Chapter 1HOW SNUG IS YOUR HOBBIT-HOLE? Throughout my life I’ve often heard people describe a snug home or a particularly cozy room as being “just like a Hobbit-hole.” This is one of the highest compliments a Tolkien fan can give, for it’s the sort of place where they’d want to spend some serious leisure time—to read a book or have a conversation, to eat a delicious meal or just sit and think.On the very first page of The Hobbit Tolkien introduced the world to Bilbo Baggins (and Middle-earth for that matter) with a lengthy and loving description of a Hobbit-hole. His Halflings are, without a doubt, creatures of comfort. But they don’t live in ostentatious mansions or castles of stone. Their cozy homes, built into the sides of hills for optimal insulation, are cheery wood-paneled refuges with fireplaces, well-stocked pantries, featherbeds and pretty gardens right outside their deep-set windows.*Peter Jackson’s film adaptations show Bag End in all its oak paneled and glowing hearth fire glory. Who wouldn’t want to inhabit that welcoming house with its hand-hewn beams, big round front door and cozy sun-dappled kitchen? The fact that you’re reading this book means you’re most likely smiling wistfully right now thinking, I would live there faster than you can say “Drogo Baggins’s boat!”*In The Hobbit, when Bilbo is trapped inside the Elven-king’s palace—existing as an invisible and lonely thief without a bed to call his own—he wishes he were back in his dear home, sitting by the fireplace with a shining lamp on his table. To him this is the height of comfort. Warmth. Light. Peace of mind. We must remember that Bilbo rushed out of his home in such a hurry to join Thorin Oakenshield and his band of Dwarves that he’d forgotten to bring a pocket-handkerchief!When I was a boy I tried to turn my drab suburban bedroom into my own private Hobbit-hole. I found an old wingback chair at the local thrift shop—a chair suitable for marathon sessions of The Lord of the Rings. I stacked my shelves with Tolkien books I’d rescued from used-bookstores. I started a secondhand pipe collection (assuring my mom they were “Just for show!”) and bought some cheap drugstore pipe tobacco called “Borkum Riff,” placing it in a big jar I labeled Longbottom Leaf. Every time I opened the lid it filled my room with a scent redolent (at least I thought) of Bag End. This room was my refuge, even though it probably reeked like the back of a union hall.Over the years I’ve found I was not alone in my earnest longing for a Hobbit-hole to call my own. This notion, however absurd, appeals to many of us Shire enthusiasts. Some people have managed to create their own versions of Bag End, like Simon Dale in the United Kingdom who built an abode worthy of Hobbiton. The house, half-buried in the Welsh countryside, was entirely fashioned by hand out of local materials such as stones and wood from surrounding forests. It has a roof that collects water for the garden and an air-cooled fridge.*There are very few places throughout the various Halflings’ adventures that offer a facsimile of the extreme comforts of the Shire home: the magical Rivendell with its whispering trees, soft beds, wistful Elves and Lays of the Elder Days Poetry Nights; Tom Bombadil’s cottage nestled in the woods near the gurgling Withywindle River, complete with chef Goldberry—ravishing daughter of the River-king; and Beorn’s wooden hall with its endless supply of honey cakes, mead and waitstaff of trained bipedal animals.All of these locations have something in common, despite their curious inhabitants. Like Hobbit-holes they’re safe, warm, comfortable and filled with good food. They’re homey places to rest and regenerate before a long journey, and they’re connected to the natural world in a way that makes them almost part of the surroundings.Modern homes are a sharp contrast to the cheery Hobbit-holes and have become repositories for cheap imported junk that we toss out like so much rubbish after a few short years of use. For many of us our connection to the world outside our homes is what we see from our cars in bumper-to-bumper traffic on the way to hermetically sealed office buildings. Urban sprawl or “Orc-ification”* is turning our cities and towns into vast and ugly corporate retail outlets.Everything inside and outside a Hobbit-hole would have been made by hand. And it would all have been created to last a lifetime, from the brass knob in the center of the big round front door, to the clay mugs in the kitchen, to the chair in front of the fire. When did we all become so helpless that we stopped learning how to make or fix the simplest things? Why don’t we expect the same sort of permanence and quality in our own lives?There are ways to change. Internet sites like Makezine.com show people all over the globe making remarkable utilitarian objects by hand, and Instructables.com will teach you the step-by-step process of how to build and mend things you would have thought were impossible. Online retailers like Etsy allow hundreds of thousands of craftspeople from all across the world to sell their handmade items (everything from furniture to clothes to ironmongery) to millions of buyers. These artisans are making amazing things out of recycled products as well as upcycled materials.*Seventy years ago Tolkien lamented how machines seemed to be taking over the world. Everywhere he looked trees were being cut down to make way for ugly garages, gasworks and factories. (Imagine how he would feel about the state of things now.) He wrote most of The Lord of the Rings during WWII at his house in Oxford while thunderous warplanes roared overhead flying off to Europe. He mused grimly that Moloch must have taken over as ruler of the world.*Tolkien wrote often to his son Christopher (his chief audience for his stories) who was serving in the Royal Air Force at the time, sending him chapters of The Lord of the Rings as soon as he could get copies typed up. In his letters he described to his son the little joys of life back in Oxford. He also told him about the simple trials and tribulations of being a homeowner. Reading about the mundane, when you’re far from home, is sometimes just as interesting as hearing about the sublime.*Tolkien had seen the horrors of mechanized war firsthand, having served in the trenches of WWI in France. Like the Hobbits in The Lord of the Rings, he’d returned from the desolation of the battlefield to a changed world—a world where all but one of his friends no longer walked the Earth. Ten years after the Great War he was staring at a blank page of paper when the opening lines of The Hobbit popped into his head.And thus was born the first Hobbit—the reluctant hero who departs his beloved abode and returns from a great adventure a changed man. We’d all be lucky in life if we had the chance to experience an unexpected adventure, and then make our way back safely to a place of comfort. Sometimes the only way we can appreciate our home and the simple happiness it has to offer is to be away from it for a while.After the battle of the Pelennor Fields, when Merry is recovering in Gondor’s Houses of Healing from his brave attack on the dread Witch-king of Angmar, he tells Pippin that one thing alone has sustained him through the hardships of his terrible journey: the deep spiritual roots he’s put down in his beloved Shire.This is Merry’s Hobbit-hole of the mind.Try to think of a place in your own life that was like a Hobbit-hole. It could have been your beloved grandparents’ living room, or a kindly music teacher’s studio or a good friend’s comfy apartment. What was it about that place that made you feel at home? That allowed you to dream? Was it the space itself, or the people in it? Or a combination of both? At some point in your life your subconscious put down “roots” in this place, and you can take strength from this memory, even if the actual place no longer exists.You can create a snug “Hobbit-hole” wherever you are—in your office, in a hotel room, in a college dormitory, in an apartment in the city or a bedroom in the suburbs. Because the space which you inhabit is irrelevant compared to the power of your mind to project contentment. For me that contentment has always meant having a good book at hand, so that no matter where I was stuck physically, my mind was free to soar.In the final scene of The Lord of the Rings, Sam Gamgee returns from the Grey Havens to Bag End, arriving at night. He’s just said good-bye to Frodo forever and he is terribly sad. But then he sees the cheery yellow glow of firelight emanating from the house that now belongs to him—a home bequeathed to him by Frodo. The house itself—the structure—is not important, however. It’s what’s inside: his loving wife and daughter waiting for him with a warm meal on the table.It’s a beautiful bookend to Tolkien’s beloved novels: The Hobbit starts at Bag End with a callow bachelor and The Lord of the Rings ends there with a wise father. All of Tolkien’s great adventures are set in between the opening and closing of the door to a simple and yet miraculous dwelling called a Hobbit-hole.*The Wisdom of the Shire Tells Us … “Your true home is inside your heart and stays with you wherever you go; but a nice snug room is a lovely thing to come back home to!” Copyright © 2012 by Noble Smith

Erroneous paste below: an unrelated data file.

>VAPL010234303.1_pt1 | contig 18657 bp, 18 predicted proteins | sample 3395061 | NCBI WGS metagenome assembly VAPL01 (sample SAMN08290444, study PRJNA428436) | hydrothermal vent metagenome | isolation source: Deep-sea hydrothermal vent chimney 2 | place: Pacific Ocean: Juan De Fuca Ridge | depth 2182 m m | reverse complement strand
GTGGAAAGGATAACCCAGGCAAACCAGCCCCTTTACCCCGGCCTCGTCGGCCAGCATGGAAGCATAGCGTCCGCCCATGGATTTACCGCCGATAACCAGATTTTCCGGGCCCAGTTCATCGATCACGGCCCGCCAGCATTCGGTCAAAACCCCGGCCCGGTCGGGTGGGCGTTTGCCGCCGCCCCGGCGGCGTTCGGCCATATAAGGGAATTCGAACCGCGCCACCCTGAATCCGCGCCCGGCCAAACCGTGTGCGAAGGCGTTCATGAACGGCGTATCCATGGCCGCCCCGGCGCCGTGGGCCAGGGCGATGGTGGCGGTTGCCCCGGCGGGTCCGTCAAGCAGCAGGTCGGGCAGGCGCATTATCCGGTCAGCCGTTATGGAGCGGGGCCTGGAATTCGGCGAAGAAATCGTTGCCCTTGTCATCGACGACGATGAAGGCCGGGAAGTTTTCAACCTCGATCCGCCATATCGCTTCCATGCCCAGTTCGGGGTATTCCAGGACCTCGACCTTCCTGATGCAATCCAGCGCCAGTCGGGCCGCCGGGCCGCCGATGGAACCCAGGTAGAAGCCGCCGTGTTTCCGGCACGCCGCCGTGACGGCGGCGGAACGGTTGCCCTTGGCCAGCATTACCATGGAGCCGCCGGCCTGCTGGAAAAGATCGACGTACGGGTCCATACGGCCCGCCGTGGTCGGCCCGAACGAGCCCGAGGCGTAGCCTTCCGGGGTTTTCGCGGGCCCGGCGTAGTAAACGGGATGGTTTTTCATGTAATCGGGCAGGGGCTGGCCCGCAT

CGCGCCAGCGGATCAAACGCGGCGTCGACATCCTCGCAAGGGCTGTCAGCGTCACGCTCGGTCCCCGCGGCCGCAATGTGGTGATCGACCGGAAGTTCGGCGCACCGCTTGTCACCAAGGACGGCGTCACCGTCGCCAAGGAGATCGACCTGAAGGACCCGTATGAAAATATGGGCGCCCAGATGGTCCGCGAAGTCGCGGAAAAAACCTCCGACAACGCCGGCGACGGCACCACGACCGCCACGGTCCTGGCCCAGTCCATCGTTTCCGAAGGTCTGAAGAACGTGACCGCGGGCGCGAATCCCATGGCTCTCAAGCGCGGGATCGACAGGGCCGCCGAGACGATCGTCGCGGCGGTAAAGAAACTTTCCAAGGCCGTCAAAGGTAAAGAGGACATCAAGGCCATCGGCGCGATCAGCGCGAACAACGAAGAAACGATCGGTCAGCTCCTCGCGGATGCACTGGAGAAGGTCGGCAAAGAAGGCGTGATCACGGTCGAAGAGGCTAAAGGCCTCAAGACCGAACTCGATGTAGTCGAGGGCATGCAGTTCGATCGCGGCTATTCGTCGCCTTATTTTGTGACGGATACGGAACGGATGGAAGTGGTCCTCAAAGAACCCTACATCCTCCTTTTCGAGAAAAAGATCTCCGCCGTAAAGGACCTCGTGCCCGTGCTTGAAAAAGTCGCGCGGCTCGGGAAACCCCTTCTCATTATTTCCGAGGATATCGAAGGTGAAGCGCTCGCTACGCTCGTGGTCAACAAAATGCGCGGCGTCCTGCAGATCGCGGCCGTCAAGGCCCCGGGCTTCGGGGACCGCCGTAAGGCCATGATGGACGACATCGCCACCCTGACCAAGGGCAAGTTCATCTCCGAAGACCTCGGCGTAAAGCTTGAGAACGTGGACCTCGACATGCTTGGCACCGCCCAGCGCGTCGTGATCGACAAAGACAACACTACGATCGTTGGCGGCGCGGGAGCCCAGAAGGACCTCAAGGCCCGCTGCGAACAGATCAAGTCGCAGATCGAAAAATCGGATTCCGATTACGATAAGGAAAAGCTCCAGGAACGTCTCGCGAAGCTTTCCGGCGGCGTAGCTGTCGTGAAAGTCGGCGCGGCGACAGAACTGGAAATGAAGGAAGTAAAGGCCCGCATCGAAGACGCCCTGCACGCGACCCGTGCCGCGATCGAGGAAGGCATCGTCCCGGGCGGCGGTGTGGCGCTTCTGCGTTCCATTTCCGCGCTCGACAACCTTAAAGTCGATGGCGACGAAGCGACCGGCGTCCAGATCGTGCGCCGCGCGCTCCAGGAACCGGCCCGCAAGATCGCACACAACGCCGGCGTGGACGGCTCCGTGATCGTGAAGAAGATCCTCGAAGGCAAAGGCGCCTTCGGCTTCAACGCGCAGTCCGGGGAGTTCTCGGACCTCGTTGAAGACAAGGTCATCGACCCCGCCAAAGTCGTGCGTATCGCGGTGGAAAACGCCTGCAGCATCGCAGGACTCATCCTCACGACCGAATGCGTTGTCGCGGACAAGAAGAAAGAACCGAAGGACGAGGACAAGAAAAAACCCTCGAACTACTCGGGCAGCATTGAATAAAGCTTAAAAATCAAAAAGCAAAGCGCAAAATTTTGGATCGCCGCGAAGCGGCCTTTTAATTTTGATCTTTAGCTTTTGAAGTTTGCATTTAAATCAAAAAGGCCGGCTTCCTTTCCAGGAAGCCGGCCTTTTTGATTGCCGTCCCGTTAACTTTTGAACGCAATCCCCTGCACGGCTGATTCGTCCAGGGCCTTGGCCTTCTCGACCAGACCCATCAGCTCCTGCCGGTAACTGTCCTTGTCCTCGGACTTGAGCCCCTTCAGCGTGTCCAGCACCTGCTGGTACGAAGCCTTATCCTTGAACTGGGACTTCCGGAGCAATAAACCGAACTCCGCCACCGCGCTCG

Editorial Reviews

"How to live long and prosper, Hobbit-style. . A life-affirming, must-have morsel for Tolkien's colossal fan base." -Kirkus Reviews"Delves into Middle-earth to show us how Tolkien can instruct us how to live a better life on Regular-earth." -The Boston Globe"Smith urges hobbit-wannabes to embrace the original small-is-beautiful lifestyle -- grow your own food, walk everywhere. And sing. -- Even to love Tolkien-style!" -USA Today"A definitive guide to Tolkien's worldview." -Wired.com"A splendidly fun guide to life . . . a constant companion. I'd recommend it to anyone!" -TheHobbitMovie.co.uk"Previous readers of Tolkien may suddenly crave a reread of their favorite passages (or favorite books!), and those who have never cracked the spine of The Hobbit or The Lord of the Rings might suddenly have the urge to curl up with one of the books after having read The Wisdom of the Shire." -Middle-earth News"Funny, insightful, thought provoking and a thoroughly enjoyable read." -TheOneRing.net"For the Tolkien enthusiast, Wisdom of the Shire is a gentle book that will remind you of all the things you love about Tolkien's work, with practical ways of making them part of your everyday life." -Amazing Stories"Smith, a playwright and film producer, shrewdly connects spiritual writing to the popularity of J. R. R. Tolkien's fantasy work.A fine companion to the Hobbit movies for the fantasy reader or spiritual seeker." -Library Journal"Noble Smith reminds us that we can all be as constantly surprising as the Hobbits." -Peter S. Beagle, author of The Last Unicorn and the introduction to The Lord of the Rings"I haven't had too many 'Personal Gollums' in my life but the next time I happen upon one I will take Noble Smith's book out and thumb through it like a manual. My only fear is that I will find someone doing the same thing to figure out how to deal with me. Such a fun book!" -Ty Burrell, Emmy winning star of Modern Family"Good books transport us, great books transform us. Noble Smith was clearly transformed by reading J. R. R. Tolkien's classic novels, and this book is the delightful result. It's a humorous but impassioned celebration of enduring values, worthy sacrifices, and simple pleasures. You can't beat that combination, either in the novels or in this irresistible homage." -Mark Salzman, author of Iron and Silk"It is one of history's great ironies that in the creation of The Hobbit, JRR Tolkien - an Oxford Anglo-Saxon professor and one of the least 'hip' inhabitants on earth - gave the revolutionary '60s New Age, Back-to-the-Land counter-culture its most celebrated and enduring anti-hero. The Wisdom of the Shire brings us back to essential philosophy of creatures that were - as Tolkien stated - 'more in touch with "nature," and abnormally, for humans, free from ambition, greed or wealth.' Noble Smith takes the reader on a journey of discovery of the Hobbit's 'small is beautiful' philosophy, and dovetails it to today's environmental axiom to 'act locally and think globally'. Smith shows us how the humane principles of the Hobbit philosophy have not only survived the vogue and politics of the sixties, but retain their soundness as the most sensible and sustainable route to true happiness for the 21st Century Everyman." -David Day, author of A Tolkien Bestiary and Tolkien: The Illustrated Encyclopedia